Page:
We have seen the future, and it sucks.

Why Kafka Would Like FEMA

2nd December 2012

Your Tax Dollars At Work

Our first exposure to the folks from FEMA was a few days after Hurricane Sandy, which devastated our neighborhood on Long Island Sound. A platoon of FEMA agents, readily identifiable by their official-looking jackets with “FEMA” emblazoned on the back, spread out across the neighborhood offering the distraught residents oodles of sympathy—oodles—and plenty of forms to fill out and web sites to visit.

Yesterday I spoke to, let’s see, eight, maybe nine different FEMA agents. Each one was there to help. Each was polite, sympathetic. Oodles of sympathy. Almost all had a form for me to fill out, a web site to visit. Each of the long, long line of people who came to see these agents went away with forms to fill out, web sites to visit.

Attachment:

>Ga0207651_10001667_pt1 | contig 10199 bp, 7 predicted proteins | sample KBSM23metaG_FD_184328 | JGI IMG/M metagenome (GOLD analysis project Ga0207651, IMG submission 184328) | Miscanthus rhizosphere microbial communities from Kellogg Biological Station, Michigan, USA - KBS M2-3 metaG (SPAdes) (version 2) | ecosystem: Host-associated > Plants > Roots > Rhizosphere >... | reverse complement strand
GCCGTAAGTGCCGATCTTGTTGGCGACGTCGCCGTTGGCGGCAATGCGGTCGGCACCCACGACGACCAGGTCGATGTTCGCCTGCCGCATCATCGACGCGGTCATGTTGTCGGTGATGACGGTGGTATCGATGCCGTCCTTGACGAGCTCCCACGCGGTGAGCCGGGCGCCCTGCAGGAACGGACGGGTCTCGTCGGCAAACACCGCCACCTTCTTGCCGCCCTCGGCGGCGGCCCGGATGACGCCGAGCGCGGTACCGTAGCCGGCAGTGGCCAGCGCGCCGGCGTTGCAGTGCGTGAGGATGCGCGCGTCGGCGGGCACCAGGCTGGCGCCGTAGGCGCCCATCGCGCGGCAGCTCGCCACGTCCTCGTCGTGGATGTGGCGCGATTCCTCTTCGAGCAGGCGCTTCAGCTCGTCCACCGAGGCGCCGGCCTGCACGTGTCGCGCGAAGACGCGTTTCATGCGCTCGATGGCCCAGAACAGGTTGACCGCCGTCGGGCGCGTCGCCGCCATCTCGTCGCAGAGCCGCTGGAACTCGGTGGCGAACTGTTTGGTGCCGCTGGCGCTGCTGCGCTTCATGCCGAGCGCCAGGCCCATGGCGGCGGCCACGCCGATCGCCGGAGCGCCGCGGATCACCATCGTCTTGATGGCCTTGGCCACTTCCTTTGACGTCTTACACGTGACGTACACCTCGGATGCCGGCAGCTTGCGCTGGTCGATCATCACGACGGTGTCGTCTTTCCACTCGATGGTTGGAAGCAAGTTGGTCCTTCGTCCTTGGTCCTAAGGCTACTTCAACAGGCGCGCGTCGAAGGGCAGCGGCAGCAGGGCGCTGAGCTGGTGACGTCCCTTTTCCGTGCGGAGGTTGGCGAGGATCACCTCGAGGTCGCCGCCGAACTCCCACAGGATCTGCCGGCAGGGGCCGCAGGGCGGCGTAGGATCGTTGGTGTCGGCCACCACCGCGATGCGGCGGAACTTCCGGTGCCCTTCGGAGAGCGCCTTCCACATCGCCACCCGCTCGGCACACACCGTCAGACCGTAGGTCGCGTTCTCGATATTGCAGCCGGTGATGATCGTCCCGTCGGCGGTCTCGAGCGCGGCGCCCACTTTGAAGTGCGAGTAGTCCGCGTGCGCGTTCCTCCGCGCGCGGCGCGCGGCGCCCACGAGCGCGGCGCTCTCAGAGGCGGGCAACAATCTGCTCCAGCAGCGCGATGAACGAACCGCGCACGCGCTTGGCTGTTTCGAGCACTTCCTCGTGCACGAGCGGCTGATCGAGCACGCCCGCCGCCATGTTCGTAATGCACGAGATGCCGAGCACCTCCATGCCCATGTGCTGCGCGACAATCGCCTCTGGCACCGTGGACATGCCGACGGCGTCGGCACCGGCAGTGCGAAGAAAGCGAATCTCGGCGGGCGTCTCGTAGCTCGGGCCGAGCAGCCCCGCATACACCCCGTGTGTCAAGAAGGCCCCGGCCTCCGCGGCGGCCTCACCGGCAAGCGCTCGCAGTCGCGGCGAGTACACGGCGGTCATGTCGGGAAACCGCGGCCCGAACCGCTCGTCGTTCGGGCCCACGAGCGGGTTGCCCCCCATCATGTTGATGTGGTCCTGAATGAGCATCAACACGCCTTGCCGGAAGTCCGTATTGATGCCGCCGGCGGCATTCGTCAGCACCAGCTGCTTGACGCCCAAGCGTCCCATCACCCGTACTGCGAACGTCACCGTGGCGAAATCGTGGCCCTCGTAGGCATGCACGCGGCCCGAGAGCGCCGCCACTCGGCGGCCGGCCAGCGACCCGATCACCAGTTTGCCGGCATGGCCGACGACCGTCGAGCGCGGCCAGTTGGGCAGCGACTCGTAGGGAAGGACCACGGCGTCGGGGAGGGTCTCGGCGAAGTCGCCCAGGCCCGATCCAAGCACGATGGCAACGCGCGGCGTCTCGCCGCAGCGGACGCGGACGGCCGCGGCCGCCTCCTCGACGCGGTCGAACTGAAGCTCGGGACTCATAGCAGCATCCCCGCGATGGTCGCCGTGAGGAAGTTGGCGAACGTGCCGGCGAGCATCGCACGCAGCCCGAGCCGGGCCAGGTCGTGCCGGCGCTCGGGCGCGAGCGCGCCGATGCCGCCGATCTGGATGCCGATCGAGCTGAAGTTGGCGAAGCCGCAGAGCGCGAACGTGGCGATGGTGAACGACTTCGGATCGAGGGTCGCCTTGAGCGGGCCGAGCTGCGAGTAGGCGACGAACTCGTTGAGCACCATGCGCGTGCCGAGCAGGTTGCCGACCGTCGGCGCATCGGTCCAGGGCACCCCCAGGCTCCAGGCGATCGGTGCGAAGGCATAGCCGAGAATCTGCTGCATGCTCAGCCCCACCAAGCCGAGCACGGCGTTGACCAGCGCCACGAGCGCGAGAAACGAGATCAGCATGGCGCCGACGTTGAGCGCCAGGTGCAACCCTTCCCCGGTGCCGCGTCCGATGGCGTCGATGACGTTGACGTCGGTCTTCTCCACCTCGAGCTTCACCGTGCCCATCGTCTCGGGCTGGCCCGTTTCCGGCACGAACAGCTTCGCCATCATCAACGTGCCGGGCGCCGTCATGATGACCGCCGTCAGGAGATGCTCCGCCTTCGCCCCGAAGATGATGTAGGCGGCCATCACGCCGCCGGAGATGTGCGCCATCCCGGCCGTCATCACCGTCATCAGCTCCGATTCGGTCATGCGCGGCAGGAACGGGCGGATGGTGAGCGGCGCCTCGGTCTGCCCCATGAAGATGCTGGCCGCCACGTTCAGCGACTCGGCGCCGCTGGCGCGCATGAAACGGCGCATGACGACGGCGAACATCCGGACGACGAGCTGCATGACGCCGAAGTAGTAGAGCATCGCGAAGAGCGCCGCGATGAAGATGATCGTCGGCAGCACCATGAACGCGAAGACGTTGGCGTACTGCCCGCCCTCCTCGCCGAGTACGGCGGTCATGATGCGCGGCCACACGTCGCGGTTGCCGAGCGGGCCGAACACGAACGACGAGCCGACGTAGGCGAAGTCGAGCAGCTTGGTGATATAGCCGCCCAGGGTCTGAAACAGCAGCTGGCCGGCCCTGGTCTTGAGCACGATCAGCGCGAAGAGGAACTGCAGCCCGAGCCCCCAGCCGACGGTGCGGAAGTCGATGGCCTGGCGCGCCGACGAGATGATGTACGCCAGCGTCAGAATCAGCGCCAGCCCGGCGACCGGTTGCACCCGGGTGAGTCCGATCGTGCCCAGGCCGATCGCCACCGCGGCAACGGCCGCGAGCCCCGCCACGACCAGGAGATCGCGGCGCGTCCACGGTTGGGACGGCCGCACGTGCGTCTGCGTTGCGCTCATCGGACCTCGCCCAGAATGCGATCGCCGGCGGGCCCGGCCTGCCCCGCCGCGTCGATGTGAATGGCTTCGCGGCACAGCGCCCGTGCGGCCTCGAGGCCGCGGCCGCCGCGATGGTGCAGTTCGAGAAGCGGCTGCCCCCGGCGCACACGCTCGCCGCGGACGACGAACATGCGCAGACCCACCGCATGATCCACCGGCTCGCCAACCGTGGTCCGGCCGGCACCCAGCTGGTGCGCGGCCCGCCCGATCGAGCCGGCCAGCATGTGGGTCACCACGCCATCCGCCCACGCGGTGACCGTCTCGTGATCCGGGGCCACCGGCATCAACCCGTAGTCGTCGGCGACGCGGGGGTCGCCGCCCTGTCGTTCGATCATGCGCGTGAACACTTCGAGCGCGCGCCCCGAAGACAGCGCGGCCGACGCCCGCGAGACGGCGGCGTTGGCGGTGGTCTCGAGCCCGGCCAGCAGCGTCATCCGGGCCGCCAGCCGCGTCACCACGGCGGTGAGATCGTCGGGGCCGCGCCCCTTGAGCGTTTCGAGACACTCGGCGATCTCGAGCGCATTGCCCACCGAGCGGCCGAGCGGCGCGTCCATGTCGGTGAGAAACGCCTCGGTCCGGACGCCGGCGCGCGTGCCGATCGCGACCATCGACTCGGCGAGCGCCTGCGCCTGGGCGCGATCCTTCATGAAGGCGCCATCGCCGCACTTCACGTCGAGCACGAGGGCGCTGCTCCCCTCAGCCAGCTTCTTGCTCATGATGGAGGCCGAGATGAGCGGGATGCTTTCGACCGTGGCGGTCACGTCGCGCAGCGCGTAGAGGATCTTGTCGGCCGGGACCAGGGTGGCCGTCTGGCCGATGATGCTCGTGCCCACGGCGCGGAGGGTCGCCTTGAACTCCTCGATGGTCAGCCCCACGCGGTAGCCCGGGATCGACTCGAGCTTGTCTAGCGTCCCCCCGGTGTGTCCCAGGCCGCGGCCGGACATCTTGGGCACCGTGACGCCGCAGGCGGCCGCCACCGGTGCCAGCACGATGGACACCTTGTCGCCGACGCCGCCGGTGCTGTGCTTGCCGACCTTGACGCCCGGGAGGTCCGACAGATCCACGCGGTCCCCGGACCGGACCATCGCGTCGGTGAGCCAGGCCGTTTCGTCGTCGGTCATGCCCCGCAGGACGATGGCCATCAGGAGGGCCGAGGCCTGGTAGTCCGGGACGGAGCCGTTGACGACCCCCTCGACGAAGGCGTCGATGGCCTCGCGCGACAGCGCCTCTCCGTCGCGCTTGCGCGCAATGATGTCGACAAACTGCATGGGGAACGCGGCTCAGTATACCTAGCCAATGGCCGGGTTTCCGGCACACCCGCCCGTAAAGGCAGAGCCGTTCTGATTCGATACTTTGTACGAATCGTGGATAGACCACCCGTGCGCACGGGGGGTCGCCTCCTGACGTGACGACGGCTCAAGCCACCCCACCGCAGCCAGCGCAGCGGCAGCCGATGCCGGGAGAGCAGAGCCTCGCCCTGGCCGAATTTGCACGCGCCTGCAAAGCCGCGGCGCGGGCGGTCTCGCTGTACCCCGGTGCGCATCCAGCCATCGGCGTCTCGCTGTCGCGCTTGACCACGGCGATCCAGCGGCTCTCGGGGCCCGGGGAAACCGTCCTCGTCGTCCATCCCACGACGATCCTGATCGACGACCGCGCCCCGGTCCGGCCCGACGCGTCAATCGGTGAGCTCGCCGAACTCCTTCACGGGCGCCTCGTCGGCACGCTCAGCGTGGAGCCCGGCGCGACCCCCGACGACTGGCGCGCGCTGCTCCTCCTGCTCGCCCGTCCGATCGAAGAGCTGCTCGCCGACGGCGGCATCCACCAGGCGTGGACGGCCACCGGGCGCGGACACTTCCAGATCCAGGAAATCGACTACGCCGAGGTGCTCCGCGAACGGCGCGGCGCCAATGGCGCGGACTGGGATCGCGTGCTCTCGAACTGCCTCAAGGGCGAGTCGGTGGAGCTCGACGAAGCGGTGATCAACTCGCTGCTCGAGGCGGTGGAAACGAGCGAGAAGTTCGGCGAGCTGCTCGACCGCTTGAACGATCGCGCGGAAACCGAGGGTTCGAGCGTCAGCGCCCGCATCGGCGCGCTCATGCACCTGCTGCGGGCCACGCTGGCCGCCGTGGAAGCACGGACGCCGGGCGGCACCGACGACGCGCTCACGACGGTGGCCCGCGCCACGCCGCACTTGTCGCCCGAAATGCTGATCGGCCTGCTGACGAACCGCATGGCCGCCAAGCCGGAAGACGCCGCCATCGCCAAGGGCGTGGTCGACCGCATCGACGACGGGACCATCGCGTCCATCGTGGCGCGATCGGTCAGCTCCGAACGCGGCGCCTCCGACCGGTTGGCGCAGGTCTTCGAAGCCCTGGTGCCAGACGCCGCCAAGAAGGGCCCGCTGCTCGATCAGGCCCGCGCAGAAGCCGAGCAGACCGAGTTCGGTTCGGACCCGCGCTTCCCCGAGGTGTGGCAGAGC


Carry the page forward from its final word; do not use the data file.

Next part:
You then talked to one nice person after the next. There was this form, and that form, and a web site you could visit, and handbook you could read. At one stop I was given, for free!, a longish pamphlet explaining what I could do to make my property less liable to flood damage: “Mitigation Ideas For Reducing Flood Loss” it said on its cover. After a flood, it told me, a house needs to be dried out and cleaned. “Move things you want to save to a safe dry place.” Noted. “The longer they sit in water, the more damaged they become.” I was glad to know that.

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